As each birthday passes, the undeniable feeling of stiffness seems to increase each year. Getting out of bed or up from a chair seems a little harder than it did the day before. Taking long car rides usually results in aching joints and may require a few extra minutes to “get going” before taking that first step. Sure, some days are better than others, but decreased mobility happens to most of us as we age. Natural changes in the body combined with other medical conditions results in limited mobility.
Mobility and Aging
Mobility means having the ability to move freely in one’s environment without restriction. As we age, many changes take place. Bone, joint and muscle changes make it difficult to get around. Bone density decreases, joints get stiff, cartilage wears away and calcifications occur. When a disease progression is present, additional changes take place, further limiting our ability to get around. Falls and fractures can occur as a result of decreased mobility, which can then spiral into many more serious complications.
The lack of physical activity, obesity, decreased strength, poor balance and a variety of chronic diseases decreases our mobility. A vicious cycle can result. Decreased mobility promotes further inability to get around, resulting in social isolation, depression and withdrawal.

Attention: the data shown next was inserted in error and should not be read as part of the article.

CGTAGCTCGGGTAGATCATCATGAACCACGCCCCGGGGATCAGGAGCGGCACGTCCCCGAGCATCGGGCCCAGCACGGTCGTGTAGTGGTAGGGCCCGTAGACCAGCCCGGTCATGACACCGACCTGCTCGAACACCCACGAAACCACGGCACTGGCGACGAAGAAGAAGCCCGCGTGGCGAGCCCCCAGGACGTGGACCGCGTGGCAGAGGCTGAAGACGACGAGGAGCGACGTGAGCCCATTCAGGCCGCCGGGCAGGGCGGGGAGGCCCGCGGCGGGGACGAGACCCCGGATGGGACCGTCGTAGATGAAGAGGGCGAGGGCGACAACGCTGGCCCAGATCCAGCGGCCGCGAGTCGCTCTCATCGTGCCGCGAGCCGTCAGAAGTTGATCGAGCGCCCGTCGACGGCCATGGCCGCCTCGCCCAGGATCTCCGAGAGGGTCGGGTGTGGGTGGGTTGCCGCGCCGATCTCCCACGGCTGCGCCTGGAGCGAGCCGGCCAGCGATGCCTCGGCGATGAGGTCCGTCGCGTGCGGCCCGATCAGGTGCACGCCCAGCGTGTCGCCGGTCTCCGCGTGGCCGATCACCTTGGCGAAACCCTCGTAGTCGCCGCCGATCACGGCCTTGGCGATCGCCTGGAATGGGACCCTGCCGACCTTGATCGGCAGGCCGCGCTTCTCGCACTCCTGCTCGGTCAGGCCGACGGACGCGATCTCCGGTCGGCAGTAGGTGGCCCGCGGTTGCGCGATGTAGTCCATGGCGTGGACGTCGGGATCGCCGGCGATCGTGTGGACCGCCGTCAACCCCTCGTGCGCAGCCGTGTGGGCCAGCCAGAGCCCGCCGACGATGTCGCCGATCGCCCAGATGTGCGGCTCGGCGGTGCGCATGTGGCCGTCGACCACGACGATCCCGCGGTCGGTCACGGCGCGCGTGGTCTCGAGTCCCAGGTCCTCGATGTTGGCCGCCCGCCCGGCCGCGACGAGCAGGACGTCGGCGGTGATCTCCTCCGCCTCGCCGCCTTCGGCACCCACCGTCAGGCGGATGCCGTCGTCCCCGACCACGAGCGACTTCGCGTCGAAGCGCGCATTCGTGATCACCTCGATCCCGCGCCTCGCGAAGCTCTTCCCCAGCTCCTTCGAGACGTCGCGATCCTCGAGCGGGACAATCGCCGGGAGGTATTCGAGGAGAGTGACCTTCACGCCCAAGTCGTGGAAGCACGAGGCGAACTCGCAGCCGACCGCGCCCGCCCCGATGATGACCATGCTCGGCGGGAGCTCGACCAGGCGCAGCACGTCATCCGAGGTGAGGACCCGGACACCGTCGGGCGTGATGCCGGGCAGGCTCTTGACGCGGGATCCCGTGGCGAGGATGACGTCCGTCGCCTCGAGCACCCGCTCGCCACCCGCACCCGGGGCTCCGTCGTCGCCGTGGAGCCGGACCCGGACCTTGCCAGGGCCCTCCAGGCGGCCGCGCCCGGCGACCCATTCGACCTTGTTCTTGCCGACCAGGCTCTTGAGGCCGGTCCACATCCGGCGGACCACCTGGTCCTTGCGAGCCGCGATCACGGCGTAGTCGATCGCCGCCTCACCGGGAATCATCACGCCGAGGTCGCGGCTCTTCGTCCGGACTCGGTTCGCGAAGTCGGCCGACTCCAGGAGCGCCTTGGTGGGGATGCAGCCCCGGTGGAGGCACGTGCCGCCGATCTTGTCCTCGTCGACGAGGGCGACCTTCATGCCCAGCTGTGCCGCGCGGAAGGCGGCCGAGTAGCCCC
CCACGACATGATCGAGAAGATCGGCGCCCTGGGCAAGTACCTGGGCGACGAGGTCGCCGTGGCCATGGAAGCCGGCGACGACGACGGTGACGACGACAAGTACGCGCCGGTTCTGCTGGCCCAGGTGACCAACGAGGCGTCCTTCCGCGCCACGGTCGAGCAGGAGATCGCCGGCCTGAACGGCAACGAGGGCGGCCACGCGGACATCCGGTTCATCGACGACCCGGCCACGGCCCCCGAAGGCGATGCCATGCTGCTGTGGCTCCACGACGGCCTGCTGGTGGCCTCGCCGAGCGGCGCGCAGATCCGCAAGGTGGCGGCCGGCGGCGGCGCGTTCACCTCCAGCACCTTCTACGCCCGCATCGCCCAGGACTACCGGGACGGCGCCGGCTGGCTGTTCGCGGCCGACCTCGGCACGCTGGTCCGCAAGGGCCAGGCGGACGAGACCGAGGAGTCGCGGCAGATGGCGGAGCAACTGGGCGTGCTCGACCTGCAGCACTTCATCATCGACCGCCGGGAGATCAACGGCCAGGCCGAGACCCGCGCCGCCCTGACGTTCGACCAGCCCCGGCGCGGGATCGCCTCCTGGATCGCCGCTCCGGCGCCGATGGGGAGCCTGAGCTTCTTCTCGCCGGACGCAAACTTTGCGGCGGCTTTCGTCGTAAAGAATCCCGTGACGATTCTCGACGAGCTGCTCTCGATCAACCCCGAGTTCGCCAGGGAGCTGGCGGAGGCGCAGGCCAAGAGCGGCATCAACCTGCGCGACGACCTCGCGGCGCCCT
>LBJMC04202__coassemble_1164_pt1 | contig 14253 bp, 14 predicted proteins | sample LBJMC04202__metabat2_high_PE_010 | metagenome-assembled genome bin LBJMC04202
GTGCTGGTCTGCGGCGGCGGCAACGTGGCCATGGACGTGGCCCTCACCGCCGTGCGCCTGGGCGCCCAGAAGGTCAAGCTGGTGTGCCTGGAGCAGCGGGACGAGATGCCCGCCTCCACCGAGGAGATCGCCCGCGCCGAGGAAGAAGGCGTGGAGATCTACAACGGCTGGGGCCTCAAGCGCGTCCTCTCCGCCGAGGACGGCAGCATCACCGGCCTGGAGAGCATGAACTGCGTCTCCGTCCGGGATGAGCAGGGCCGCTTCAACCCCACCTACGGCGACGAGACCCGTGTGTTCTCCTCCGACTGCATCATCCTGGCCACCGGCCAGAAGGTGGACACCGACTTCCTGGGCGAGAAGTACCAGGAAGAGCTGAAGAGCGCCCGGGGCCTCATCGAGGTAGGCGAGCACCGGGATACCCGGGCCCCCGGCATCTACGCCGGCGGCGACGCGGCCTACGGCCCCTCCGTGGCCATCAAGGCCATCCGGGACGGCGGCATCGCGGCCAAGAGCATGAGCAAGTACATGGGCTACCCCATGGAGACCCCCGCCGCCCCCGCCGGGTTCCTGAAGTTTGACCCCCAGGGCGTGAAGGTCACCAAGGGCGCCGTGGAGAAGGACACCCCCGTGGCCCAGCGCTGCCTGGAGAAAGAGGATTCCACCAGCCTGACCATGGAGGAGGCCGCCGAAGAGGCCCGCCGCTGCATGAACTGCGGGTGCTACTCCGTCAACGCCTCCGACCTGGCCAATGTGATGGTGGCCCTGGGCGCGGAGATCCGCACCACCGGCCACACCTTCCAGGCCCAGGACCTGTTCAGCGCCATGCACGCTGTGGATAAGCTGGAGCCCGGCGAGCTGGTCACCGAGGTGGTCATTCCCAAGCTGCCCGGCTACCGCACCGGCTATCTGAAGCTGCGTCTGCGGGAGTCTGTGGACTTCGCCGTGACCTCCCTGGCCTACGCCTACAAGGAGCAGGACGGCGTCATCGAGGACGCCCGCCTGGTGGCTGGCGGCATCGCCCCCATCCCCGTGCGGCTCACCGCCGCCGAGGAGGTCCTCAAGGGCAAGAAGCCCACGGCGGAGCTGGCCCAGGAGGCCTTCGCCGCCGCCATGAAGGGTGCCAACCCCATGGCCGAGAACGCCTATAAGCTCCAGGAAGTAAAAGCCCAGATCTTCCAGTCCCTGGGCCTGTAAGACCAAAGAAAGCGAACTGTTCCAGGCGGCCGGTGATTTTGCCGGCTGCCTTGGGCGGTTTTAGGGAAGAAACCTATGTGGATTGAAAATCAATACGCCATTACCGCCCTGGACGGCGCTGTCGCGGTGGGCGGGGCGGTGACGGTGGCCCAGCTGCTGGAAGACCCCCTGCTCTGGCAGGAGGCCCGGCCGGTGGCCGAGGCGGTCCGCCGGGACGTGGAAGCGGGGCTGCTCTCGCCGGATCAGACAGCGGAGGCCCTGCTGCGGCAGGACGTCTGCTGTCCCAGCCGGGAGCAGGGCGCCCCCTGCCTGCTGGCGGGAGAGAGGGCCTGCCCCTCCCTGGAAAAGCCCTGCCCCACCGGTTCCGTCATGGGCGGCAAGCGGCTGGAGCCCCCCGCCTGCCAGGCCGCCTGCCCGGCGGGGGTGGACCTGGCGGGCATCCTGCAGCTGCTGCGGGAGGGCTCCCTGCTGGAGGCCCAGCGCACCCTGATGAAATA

Get an Evaluation
This sad state of affairs does not have to be the case. There are many ways to ensure decreased mobility does not occur. Start out by asking a doctor to administer a simple mobility test.
The Get Up and Go Test is a good example of a test a physician might administer to assess mobility. To see what the assessment looks like, click here.
During this simple assessment, the doctor asks the patient to carry out five commands:
- Get up from the chair
- Walk ten feet
- Turn around
- Walk back to the chair
- Turn and be seated
While these tasks may sound simple, someone with impaired physical mobility could experience quite a challenge. The doctor will look at how long it takes to complete these activities. He/she will also assess sitting and standing balance, ability to turn without staggering and stability while walking.
Tips for Improving Mobility
The best way to stay mobile is to be mobile. The old adage, “use it or lose it” holds true! Daily physical activity helps to achieve this goal.
- Walking is the best way to keep the body moving. If you do not have time to go for a walk, then incorporate walking into your daily routine while out and about.
- Weight bearing exercise will help to increase muscle mass, assisting with strength. Structured or unstructured exercise can be done at home or in a group setting. Exercising with others tends to provide motivation to start moving and stay in moving.
Healthy aging depends on mobility. The more we move, the easier it is to move. It is that simple.
To learn more about increasing mobility and preventing illness in the elderly, contact our caring professionals at Beacon of Life, a Program of All-Inclusive Care for the Elderly. Click here or give us a call at 732- 592-3400.